A trial in the UK will run broadband cables through water pipes. The idea is to get twin benefits: expanded broadband provision with reduced disruption, and a way to better detect leaks in water pipes.
While in many regions the biggest obstacle to broadband expansion is the economics of reaching rural areas, this trial is aimed at places where installing new cabling can be hugely disruptive, particularly when it involves digging up roads.
It’s a long-term trial that’s been in the works for several years. The first stage of testing, which will run for up to two years, will concentrate on safety issues as well as seeing what legal issues it throws up in practice.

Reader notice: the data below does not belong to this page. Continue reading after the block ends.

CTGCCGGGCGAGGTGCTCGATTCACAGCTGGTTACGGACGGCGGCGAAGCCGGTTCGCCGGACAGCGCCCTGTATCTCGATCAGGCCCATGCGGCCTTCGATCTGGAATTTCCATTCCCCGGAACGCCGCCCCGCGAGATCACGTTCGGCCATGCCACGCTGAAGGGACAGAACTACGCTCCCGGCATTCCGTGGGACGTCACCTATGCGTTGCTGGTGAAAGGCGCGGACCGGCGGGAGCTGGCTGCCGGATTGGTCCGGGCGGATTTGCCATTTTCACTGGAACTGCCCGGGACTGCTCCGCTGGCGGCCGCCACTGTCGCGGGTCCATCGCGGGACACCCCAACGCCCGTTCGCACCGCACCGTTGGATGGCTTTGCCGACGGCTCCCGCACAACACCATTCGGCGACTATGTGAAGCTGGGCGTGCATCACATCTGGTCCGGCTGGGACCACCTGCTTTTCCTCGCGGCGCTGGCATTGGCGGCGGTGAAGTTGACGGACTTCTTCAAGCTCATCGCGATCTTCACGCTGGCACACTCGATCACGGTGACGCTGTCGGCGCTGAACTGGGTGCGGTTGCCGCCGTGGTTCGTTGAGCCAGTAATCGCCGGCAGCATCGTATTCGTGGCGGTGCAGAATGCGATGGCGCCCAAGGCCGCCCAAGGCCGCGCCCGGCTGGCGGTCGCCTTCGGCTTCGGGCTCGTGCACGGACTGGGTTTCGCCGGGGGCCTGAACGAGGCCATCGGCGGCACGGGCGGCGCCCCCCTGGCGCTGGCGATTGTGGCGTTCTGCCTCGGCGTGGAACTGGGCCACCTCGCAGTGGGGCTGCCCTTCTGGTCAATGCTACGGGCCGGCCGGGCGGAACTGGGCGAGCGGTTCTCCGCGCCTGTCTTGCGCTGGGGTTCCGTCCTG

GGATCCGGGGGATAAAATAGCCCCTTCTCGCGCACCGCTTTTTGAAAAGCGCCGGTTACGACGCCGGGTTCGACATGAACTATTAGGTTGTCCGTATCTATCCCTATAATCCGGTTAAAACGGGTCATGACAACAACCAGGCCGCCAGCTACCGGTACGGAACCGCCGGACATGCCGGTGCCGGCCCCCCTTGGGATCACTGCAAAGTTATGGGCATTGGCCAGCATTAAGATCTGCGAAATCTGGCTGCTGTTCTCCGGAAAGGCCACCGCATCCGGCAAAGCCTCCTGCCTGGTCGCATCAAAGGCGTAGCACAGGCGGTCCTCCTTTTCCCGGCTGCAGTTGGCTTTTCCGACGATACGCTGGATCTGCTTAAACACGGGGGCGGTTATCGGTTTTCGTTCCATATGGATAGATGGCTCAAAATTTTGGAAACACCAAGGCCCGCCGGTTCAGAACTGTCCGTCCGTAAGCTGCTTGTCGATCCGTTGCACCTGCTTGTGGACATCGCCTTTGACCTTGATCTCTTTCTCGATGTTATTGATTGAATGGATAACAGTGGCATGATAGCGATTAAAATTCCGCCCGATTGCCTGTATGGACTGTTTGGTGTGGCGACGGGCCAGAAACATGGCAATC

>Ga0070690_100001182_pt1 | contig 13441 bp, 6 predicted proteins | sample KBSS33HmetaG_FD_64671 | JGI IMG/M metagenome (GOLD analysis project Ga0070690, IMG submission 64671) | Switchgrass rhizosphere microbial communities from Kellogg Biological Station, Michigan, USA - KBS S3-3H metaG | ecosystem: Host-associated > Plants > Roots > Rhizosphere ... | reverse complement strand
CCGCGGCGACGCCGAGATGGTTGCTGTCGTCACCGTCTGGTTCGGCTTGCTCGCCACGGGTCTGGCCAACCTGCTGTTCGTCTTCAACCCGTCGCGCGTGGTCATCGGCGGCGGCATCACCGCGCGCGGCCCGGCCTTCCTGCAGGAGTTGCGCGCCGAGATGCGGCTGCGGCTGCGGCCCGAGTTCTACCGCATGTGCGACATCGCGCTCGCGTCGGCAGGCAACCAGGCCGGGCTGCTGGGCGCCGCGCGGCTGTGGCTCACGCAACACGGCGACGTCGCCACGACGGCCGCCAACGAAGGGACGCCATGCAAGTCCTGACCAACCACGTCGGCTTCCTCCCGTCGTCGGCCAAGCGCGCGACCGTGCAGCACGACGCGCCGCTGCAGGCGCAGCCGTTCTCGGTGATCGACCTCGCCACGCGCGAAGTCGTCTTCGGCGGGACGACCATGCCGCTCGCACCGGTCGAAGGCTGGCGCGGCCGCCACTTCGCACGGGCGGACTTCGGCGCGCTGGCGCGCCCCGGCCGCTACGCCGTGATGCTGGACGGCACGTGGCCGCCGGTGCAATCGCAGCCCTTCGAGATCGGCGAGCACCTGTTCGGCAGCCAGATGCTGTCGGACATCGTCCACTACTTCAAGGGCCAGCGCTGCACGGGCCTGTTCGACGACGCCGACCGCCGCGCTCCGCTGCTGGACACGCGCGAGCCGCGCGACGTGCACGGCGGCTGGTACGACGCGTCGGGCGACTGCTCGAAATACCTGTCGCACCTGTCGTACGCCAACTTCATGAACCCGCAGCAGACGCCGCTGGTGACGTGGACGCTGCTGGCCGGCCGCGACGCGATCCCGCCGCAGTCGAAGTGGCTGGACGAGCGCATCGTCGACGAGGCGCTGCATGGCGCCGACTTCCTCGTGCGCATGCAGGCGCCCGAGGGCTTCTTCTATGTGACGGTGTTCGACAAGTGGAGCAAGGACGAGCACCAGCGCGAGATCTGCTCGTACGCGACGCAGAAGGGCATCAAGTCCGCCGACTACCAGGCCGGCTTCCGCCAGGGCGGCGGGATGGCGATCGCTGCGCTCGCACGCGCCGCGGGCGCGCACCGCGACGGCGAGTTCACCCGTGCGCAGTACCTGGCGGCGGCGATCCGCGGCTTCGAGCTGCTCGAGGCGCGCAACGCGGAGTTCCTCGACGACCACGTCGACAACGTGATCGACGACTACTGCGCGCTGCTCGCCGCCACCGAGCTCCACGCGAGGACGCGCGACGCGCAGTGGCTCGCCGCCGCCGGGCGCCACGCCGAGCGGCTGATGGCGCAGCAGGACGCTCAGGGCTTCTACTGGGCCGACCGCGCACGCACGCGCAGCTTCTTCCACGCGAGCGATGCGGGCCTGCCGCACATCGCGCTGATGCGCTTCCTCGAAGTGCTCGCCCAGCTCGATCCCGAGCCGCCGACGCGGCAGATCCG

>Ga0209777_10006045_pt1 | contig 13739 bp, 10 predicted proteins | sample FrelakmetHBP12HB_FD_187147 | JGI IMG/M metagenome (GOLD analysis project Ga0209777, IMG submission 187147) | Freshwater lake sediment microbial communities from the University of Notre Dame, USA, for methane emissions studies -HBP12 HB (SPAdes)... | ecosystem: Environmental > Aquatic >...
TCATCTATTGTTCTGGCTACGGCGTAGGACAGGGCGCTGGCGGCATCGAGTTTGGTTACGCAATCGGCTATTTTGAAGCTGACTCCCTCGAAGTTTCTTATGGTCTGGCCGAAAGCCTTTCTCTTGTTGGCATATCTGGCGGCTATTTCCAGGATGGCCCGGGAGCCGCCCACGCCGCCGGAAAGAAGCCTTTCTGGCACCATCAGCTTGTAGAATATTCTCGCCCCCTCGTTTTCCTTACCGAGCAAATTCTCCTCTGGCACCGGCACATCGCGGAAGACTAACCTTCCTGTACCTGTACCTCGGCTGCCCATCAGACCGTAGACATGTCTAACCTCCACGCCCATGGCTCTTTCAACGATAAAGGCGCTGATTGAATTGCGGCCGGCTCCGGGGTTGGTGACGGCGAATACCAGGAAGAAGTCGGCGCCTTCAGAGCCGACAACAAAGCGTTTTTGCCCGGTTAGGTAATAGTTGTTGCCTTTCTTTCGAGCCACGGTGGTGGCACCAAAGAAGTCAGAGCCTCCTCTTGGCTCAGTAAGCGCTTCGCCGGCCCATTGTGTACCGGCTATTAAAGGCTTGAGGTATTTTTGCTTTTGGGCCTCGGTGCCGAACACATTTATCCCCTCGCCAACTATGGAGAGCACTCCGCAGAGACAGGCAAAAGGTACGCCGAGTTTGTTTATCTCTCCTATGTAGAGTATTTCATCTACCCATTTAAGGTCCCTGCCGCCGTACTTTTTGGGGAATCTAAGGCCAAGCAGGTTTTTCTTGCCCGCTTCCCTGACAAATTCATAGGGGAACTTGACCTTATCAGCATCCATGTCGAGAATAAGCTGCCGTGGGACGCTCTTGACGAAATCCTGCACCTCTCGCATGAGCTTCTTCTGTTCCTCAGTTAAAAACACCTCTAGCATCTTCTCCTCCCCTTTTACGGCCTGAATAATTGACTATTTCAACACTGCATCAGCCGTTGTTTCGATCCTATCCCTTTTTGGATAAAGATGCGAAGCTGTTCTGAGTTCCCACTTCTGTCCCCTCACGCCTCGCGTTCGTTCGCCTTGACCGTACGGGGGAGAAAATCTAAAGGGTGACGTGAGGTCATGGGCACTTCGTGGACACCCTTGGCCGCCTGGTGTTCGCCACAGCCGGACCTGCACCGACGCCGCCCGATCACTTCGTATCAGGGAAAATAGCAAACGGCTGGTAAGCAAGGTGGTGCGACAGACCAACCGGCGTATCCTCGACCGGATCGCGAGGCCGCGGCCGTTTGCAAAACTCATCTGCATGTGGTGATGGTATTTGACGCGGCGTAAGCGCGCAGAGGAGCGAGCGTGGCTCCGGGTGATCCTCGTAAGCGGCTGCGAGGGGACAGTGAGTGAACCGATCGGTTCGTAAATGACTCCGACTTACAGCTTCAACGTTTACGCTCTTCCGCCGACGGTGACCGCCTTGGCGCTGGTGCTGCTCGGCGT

The trial will involve passing a fiber-optic cable through the 17-mile water pipe between Barnsley and the content-filter-challenging Penistone. The long-term plan is that the government would pay for such cables and then private broadband companies would have the option to build the final connections to people’s homes and offer commercial services. The network would theoretically allow gigabit-connections.
The cable will also incorporate sensors that can detect and report the position of any leaks in the water pipes
As is often the way, the set-up is reminiscent of a Google April Fool’s Day joke from 2011. Being fictional, Google’s version was more ambitious as it also used the water system to deliver (securely packaged) online shopping purchases directly to the toilet bowl.